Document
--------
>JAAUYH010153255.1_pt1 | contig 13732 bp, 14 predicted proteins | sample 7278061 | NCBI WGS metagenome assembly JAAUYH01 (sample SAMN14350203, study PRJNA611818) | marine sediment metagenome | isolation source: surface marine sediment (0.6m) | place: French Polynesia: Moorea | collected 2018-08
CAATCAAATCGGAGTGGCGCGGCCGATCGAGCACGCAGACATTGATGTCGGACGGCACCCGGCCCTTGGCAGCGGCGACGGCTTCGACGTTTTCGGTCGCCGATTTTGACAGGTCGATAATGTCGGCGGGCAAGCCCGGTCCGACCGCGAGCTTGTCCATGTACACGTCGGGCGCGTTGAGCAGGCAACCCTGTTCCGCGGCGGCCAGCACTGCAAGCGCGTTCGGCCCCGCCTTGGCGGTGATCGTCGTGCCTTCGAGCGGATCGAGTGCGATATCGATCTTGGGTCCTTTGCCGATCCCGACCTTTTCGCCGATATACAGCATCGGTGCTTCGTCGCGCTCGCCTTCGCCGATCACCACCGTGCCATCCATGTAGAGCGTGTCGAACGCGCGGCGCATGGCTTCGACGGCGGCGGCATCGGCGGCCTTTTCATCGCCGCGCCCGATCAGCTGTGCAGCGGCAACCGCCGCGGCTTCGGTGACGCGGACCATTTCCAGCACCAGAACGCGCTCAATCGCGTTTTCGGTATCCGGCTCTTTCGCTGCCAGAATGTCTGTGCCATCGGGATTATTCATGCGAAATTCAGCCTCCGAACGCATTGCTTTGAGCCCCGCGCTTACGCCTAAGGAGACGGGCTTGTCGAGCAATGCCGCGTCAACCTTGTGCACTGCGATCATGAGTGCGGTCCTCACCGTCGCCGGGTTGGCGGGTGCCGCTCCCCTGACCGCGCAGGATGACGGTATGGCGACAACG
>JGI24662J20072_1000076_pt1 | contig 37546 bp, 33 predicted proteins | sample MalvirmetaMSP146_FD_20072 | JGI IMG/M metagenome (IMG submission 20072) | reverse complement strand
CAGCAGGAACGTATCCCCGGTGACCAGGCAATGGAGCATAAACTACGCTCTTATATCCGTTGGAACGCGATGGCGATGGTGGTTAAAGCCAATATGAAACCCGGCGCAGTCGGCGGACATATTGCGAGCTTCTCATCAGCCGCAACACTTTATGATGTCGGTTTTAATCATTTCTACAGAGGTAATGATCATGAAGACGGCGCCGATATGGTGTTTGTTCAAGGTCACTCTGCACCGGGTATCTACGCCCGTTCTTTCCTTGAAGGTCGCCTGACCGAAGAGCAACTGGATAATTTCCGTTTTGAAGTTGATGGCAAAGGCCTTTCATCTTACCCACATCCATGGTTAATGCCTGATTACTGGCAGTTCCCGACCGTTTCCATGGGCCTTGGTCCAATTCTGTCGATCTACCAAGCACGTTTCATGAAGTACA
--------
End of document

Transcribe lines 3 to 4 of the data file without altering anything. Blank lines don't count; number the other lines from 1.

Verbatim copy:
>JGI24662J20072_1000076_pt1 | contig 37546 bp, 33 predicted proteins | sample MalvirmetaMSP146_FD_20072 | JGI IMG/M metagenome (IMG submission 20072) | reverse complement strand
CAGCAGGAACGTATCCCCGGTGACCAGGCAATGGAGCATAAACTACGCTCTTATATCCGTTGGAACGCGATGGCGATGGTGGTTAAAGCCAATATGAAACCCGGCGCAGTCGGCGGACATATTGCGAGCTTCTCATCAGCCGCAACACTTTATGATGTCGGTTTTAATCATTTCTACAGAGGTAATGATCATGAAGACGGCGCCGATATGGTGTTTGTTCAAGGTCACTCTGCACCGGGTATCTACGCCCGTTCTTTCCTTGAAGGTCGCCTGACCGAAGAGCAACTGGATAATTTCCGTTTTGAAGTTGATGGCAAAGGCCTTTCATCTTACCCACATCCATGGTTAATGCCTGATTACTGGCAGTTCCCGACCGTTTCCATGGGCCTTGGTCCAATTCTGTCGATCTACCAAGCACGTTTCATGAAGTACA